Robert Walters market update: recruitment trends in Singapore

Written by
Changeboard Team

03 Nov 2010

03 Nov 2010 • by Changeboard Team

Recruitment market returning to buoyancy

There has been continued increase in hiring activities across all sectors in 2010. The market enjoyed a 'bull run' in the last twelve months with the financial services sector leading the way and general buoyancy across the rest of the other sectors. Following the global financial crisis, we observed that the appetite for recruitment in Singapore has returned.

Hiring expectations have more than doubled in the third quarter of 2010 (compared to the same period in 2009) and with it, saw an increased focus on employee retention. As a result, organisations are more prepared to offer higher salaries and other forms of compensation in an effort to retain their high potentials. There is a war for talent as candidates experience a greater mobility in terms of switching job roles, in lieu of a headcount growth across all sectors that made job opportunities more widely available.

Why are employees leaving organisations?

There are various reasons why employees leave their companies, with a few of the more common causes being better prospects and greater career development opportunities available outside of their current organisations (e.g. bigger portfolios, higher salaries, news of potential restructuring). Some may move also because they feel undervalued, especially when they are being bypassed by an external talent for a position within the company.

There are many other reasons why employees leave, but not all of them are as obvious and clear-cut as they might first appear. Some of them include:

  • Limited opportunities for career progression
  • Absence of new challenges
  • Better remuneration in the new company
  • Lack of clear communication
  • Brand dilution and/or change of direction by the management.

The key for employee retention is in understanding these potential reasons at an early stage, and taking action with the right solutions before losing a skilled employee.

The role of HR in retention

HR has a dual role to play in order to ensure that employees feel valued in organisations. Firstly, HR has the responsibility to educate line managers on various methods of providing employee support and training in order to encourage their team to achieve optimum performance and positive value generation. It's also necessary for line managers to be adept in managing their employees’ careers (e.g. gradually providing a wider scope of job responsibilities, job security, evaluating career goals and charting a career progression path).

Additionally, HR has to provide advice and support to employees through constant communication while ensuring that they are given opportunities for career progression within the organisation. Regular sit-down sessions and/or appraisals should be conducted to show employees that their work is highly valued and essential in contributing towards the company.

Other ways to keep employees motivated could involve identifying developmental areas whereby employees would be able to improve their work performance or perhaps provide employees with more challenging responsibilities.

Additionally, the level of employee motivation could also be dependent on how well they have embraced the company’s culture. The better the culture fit, the more motivated an employee would be, and vice versa. Thus, culture fit would be one of the important factors of considerations during the process of a new hiring decision.

The employer's role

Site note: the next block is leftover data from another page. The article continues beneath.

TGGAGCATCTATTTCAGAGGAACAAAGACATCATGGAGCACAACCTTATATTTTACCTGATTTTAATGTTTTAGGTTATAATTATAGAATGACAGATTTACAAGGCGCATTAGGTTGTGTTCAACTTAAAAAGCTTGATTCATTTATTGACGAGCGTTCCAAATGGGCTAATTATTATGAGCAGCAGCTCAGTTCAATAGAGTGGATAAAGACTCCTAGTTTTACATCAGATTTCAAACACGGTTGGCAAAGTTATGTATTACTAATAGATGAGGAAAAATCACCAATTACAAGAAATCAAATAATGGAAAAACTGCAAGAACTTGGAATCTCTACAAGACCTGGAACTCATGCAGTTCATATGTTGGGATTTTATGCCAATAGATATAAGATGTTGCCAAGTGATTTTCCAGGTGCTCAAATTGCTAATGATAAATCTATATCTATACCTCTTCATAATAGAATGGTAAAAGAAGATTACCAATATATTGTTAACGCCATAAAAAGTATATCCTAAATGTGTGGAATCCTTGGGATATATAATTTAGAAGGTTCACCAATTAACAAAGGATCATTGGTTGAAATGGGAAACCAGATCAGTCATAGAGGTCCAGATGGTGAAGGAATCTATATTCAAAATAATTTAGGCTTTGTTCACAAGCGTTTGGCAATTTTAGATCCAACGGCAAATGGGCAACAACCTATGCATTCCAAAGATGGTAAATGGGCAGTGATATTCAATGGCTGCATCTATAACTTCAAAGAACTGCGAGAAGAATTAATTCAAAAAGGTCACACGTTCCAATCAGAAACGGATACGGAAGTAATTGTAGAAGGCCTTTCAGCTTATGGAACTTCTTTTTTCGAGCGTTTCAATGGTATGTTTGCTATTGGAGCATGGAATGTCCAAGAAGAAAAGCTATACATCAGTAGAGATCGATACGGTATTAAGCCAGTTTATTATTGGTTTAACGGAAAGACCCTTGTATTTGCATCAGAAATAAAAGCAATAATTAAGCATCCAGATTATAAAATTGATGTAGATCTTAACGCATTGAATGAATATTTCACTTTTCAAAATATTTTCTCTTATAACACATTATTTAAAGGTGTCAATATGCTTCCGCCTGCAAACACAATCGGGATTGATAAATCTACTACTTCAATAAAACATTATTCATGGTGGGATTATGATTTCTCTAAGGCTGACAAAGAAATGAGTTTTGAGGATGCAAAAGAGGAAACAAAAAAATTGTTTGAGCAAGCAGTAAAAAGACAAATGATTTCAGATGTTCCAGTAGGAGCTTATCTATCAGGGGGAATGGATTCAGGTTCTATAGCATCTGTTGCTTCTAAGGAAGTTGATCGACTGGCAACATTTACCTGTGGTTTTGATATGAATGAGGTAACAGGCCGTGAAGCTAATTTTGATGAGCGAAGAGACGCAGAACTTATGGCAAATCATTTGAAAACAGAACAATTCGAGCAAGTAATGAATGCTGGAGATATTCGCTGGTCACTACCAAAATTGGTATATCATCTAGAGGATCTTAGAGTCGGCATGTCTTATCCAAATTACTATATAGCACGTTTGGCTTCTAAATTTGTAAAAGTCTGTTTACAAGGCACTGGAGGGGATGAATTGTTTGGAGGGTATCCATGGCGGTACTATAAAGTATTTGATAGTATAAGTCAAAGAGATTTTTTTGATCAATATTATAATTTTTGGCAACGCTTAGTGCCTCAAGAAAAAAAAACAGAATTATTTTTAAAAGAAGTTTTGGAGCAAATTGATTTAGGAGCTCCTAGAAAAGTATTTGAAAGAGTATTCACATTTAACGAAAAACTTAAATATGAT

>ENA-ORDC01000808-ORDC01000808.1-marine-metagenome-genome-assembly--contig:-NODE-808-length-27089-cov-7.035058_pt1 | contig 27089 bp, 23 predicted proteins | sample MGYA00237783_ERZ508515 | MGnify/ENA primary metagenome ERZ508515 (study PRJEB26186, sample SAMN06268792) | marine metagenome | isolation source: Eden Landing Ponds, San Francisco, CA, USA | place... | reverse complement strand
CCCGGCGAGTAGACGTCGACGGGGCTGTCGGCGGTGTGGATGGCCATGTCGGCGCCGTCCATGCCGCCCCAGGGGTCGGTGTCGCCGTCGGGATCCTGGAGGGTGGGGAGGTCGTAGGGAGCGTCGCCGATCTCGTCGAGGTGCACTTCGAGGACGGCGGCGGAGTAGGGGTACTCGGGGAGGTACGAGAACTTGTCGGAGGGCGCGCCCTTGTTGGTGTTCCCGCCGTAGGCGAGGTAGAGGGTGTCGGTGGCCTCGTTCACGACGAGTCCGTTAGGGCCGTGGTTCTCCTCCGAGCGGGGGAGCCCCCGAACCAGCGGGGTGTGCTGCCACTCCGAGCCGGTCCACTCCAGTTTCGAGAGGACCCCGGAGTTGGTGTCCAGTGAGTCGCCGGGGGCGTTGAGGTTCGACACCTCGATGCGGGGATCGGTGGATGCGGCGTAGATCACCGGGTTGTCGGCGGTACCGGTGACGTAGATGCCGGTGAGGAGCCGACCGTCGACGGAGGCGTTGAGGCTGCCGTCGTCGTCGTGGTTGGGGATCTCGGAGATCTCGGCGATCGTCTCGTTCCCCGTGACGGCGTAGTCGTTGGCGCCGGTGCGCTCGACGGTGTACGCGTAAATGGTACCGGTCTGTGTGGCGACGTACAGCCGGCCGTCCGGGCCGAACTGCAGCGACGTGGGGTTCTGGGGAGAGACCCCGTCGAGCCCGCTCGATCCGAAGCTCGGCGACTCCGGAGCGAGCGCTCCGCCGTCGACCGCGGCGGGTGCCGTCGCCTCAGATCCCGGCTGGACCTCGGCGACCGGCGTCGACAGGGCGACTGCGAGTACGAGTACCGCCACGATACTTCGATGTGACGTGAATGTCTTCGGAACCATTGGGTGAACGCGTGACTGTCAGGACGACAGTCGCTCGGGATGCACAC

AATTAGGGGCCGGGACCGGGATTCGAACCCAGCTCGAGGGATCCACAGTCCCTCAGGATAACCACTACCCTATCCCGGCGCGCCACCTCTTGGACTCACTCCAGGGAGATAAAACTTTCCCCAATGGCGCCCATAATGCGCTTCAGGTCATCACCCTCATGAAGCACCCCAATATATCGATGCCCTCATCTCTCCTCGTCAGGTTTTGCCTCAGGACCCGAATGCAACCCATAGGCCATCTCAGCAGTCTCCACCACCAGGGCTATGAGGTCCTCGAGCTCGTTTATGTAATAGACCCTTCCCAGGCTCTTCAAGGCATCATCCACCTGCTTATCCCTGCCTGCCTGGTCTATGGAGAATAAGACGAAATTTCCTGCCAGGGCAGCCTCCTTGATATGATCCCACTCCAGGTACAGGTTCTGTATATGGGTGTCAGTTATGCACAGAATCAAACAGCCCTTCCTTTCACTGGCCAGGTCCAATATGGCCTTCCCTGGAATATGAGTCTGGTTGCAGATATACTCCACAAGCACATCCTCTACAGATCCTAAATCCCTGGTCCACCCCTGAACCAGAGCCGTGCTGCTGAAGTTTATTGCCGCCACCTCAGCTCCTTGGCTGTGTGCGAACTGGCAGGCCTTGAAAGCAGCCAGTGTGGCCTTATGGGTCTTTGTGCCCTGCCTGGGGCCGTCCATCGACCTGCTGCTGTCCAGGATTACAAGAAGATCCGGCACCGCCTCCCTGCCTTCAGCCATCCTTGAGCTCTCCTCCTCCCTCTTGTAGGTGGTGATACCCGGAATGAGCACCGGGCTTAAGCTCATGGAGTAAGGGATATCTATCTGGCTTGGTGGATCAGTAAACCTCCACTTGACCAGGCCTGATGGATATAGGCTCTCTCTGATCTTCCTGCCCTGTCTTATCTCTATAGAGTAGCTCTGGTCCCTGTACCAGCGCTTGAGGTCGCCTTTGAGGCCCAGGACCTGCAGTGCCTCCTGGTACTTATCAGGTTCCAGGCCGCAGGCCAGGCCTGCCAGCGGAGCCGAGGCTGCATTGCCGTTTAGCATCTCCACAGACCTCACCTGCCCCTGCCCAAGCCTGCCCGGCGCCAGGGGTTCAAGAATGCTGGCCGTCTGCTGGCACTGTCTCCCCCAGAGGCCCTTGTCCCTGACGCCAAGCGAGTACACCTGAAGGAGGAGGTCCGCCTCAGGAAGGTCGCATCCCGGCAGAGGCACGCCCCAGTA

With the current buoyant market, employers are expected to offer pay increments or additional compensation benefits to ensure that employees feel valued and well rewarded for their work. Managers need to be prepared to devote a portion of their time to motivate their employees, provide feedback and ensure that they have adequate support from their team.
Additionally, it's necessary for them to show appreciation to their staff in other innovative ways besides monetary remuneration. For instance, they can have different types of employee awards (e.g. “best employee of the month”) or award incentives to staff with good performance (e.g. sales people who have achieved their targets/brought in new client accounts).

Employers should not underestimate the importance of the phase prior to onboarding the new hire in the company. In order to set a stage for new employees to feel valued from the very beginning, managers could take steps such as making an official announcement to the team and explaining the positive impact that the new role will bring to the team as well as to the organisation as a whole.

In addition, it's crucial to make sure that the team is around during the first few days for introductions, and that all access cards/computer logins are set up. All these preparations will show the new employee that his/her presence is eagerly anticipated and valued.

Retention - key to future growth

As the economy continues to improve, the job market is gradually shifting its focus to a candidates' market. Candidates are now in a stronger position than employers, and this has led to higher expectations in terms of salaries and job responsibilities. As a result, companies are finding it more challenging to attract new hires to fulfill new vacancies in demand whilst at the same time retain top employees in their organisation. Meanwhile, candidates will be more open to switching jobs for the various reasons discussed above.

To retain high potentials, companies will tend to focus more on structuring their staff retention strategies that could include reward schemes, offering salary increments or providing a wider scope of job responsibilities and exposure. Employers could also become more flexible with candidates’ requirements and expedite their hiring decisions so as to prevent running the risk of losing their preferred candidate profiles to a competitor.